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Act immediately against anaphylaxis


Sally Williams, age 34, is admitted to the medical unit with pyelonephritis. She has no known allergies; her only medical history is delivery of two children. One day after admission, she receives her second dose of ceftriaxone I.V. Fifteen minutes into the infusion, she begins to complain of flushing and warmth of her face, slight fullness of the tongue, tingling lips, and itchy skin.

Assessment hints

On entering her room, you find Mrs. Williams flushed, anxious, and dyspneic. You quickly assess her airway and obtain the following vital signs: respiratory rate 38 breaths/minute, pulse 140 beats/minute, blood pressure 100/60 mm Hg, and oxygen saturation 90%. Her lungs are clear, but you can hear stridor. She is able to speak, stating she felt fine until the antibiotic infusion began. Suspecting she might be having an anaphylactic reaction, you immediately stop the infusion and call the rapid response team (RRT).

On the scene

When the RRT team arrives, you summarize your findings. By this time, Mrs. Williams is growing increasingly short of breath and her blood pressure has dropped to 90/50 mm Hg. The RRT gives 100% oxygen by nonrebreather mask, starts an I.V. infusion of normal saline solution, and places her on a cardiac monitor. The physician orders epinephrine 1:1000 0.3 mL I.M. Shortly after receiving epinephrine, the patient’s breathing eases and her blood pressure rises to 112/60 mm Hg. The physician also orders diphenhydramine 25 mg I.V. and ranitidine 50 mg I.V.


Once her blood pressure and breathing have stabilized, Mrs. Williams is transferred to the intensive care unit for closer observation. There she receives methylprednisolone 125 mg I.V. every 8 hours to prevent a biphasic allergic reaction (symptom recurrence), which occurs in about 25% of cases. Her vital signs remain stable and she has no recurring anaphylaxis signs or symptoms. She is weaned off oxygen slowly; by the next morning, she is breathing room air and no longer requires I.V. fluids.

Education and follow-up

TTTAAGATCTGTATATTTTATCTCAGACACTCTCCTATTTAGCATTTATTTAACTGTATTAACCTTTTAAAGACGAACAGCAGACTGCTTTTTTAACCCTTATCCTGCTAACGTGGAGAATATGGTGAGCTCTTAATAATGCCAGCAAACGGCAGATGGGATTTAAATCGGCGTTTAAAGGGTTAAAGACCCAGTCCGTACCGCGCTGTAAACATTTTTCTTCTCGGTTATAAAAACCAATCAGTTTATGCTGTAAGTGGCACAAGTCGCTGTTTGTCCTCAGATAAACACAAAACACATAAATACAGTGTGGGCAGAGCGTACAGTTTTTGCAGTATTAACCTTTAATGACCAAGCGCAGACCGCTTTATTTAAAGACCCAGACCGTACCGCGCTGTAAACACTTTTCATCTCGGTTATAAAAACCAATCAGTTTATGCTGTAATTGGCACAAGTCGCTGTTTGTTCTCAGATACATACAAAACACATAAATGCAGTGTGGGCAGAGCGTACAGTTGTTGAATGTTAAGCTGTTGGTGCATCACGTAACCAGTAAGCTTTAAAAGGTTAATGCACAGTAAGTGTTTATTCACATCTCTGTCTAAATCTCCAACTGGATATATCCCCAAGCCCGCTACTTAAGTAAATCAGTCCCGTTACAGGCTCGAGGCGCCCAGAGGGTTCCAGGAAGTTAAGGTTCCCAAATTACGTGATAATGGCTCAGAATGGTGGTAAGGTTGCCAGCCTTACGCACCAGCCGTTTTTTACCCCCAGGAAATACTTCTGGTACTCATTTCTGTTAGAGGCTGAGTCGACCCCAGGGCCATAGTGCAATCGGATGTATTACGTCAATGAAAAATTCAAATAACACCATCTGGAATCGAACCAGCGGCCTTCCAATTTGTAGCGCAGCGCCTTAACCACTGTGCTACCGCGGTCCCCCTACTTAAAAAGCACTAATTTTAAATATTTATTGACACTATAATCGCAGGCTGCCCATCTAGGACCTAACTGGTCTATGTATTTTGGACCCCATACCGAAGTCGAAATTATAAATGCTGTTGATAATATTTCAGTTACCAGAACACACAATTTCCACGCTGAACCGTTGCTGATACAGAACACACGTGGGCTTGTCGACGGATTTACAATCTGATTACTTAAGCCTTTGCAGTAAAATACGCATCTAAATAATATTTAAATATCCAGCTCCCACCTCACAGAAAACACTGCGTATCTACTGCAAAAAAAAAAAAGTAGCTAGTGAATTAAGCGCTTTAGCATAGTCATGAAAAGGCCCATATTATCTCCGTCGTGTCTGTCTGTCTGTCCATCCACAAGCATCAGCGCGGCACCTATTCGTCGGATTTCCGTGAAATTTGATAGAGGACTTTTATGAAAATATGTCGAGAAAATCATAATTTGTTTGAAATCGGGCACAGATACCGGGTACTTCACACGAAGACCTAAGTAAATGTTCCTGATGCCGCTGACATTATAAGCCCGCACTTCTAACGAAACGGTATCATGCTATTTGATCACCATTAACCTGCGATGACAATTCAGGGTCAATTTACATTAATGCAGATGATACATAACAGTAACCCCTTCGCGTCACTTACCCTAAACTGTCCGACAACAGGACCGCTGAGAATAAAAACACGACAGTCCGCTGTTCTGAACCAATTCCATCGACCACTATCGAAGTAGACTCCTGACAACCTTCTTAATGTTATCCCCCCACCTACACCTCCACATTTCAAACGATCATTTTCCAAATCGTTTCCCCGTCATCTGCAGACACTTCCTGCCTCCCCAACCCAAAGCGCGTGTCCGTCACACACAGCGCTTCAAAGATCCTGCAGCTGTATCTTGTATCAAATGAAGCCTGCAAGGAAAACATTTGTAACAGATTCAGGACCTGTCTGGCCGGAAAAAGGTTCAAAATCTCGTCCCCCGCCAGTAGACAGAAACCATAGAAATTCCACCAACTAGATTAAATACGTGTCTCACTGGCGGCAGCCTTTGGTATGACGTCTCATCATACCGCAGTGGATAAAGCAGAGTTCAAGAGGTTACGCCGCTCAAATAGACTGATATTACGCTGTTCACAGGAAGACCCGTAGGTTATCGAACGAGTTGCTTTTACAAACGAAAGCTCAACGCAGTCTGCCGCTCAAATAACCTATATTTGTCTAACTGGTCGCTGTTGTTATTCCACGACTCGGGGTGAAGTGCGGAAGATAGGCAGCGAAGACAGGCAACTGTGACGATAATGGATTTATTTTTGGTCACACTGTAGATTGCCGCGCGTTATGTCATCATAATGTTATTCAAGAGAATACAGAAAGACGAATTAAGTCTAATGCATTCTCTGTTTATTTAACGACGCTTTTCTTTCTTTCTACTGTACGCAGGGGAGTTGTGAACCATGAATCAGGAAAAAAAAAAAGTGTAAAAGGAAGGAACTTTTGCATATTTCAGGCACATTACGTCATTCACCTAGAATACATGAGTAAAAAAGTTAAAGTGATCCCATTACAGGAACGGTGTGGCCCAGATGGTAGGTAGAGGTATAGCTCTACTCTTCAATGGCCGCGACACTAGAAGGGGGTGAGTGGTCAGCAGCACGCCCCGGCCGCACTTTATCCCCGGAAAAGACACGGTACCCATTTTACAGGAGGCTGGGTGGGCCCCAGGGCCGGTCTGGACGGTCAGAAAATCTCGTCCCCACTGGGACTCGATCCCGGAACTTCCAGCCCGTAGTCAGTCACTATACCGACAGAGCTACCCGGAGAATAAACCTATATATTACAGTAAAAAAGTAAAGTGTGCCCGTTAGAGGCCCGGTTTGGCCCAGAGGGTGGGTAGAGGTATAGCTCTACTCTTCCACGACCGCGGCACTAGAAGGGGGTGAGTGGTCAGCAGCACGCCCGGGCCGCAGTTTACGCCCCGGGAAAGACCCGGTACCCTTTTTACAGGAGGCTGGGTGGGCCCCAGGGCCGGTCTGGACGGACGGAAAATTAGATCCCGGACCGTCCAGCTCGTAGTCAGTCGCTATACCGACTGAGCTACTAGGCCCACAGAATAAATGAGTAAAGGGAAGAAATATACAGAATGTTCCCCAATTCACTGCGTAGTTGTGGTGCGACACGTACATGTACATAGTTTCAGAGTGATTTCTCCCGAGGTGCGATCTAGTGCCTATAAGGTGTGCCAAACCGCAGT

Potentially fatal, anaphylaxis results from a hypersensitivity reaction mediated by immunoglobulin E. An individual’s first exposure to the antigen sensitizes baso­phils and mast cells, creating antibodies. Next time that person encounters the antigen, inflammatory medi­ators (especially histamine, leukotrienes, and prostaglandins) trigger the clinical cascade of anaphylaxis—increased capillary permeability, vasodilation, coronary artery vasoconstriction, smooth-muscle contraction, inflammation, and vagal stimulation. Epinephrine reverses systemic hypotension, vascular permeability, and bronchospasm and has a positive inotropic effect. Diphenhydramine (a histamine1-receptor antagonist) and ranitidine (a histamine2-receptor antagonist) block histamine effects.

Death from anaphylaxis usually results from respiratory failure combined with shock. Early recognition of mild signs and symptoms is crucial. To help prevent anaphylaxis, always obtain a thorough allergy and medication history on the patient’s admission, and note potential drug cross-sensitivity. Also identify anaphylaxis risk factors, including a history of a severe drug reaction in the patient or a family member. Place an identification bracelet on the patient to identify known allergies, and document allergies in the permanent medical record.

Your rapid assessment of anaphylaxis and the RRT’s quick actions helped Mrs. Williams avoid a disastrous outcome. Be sure to update her medical record with allergy information. On discharge, provide a referral to an allergist and encourage her to obtain a medical alert bracelet. It could save her life some day.

Visit www.AmericanNurseToday.com for a complete list of references.

Cindy Ruiz is a critical care clinical nurse specialist at Northwest Community Hospital in Arlington Heights, Illinois.

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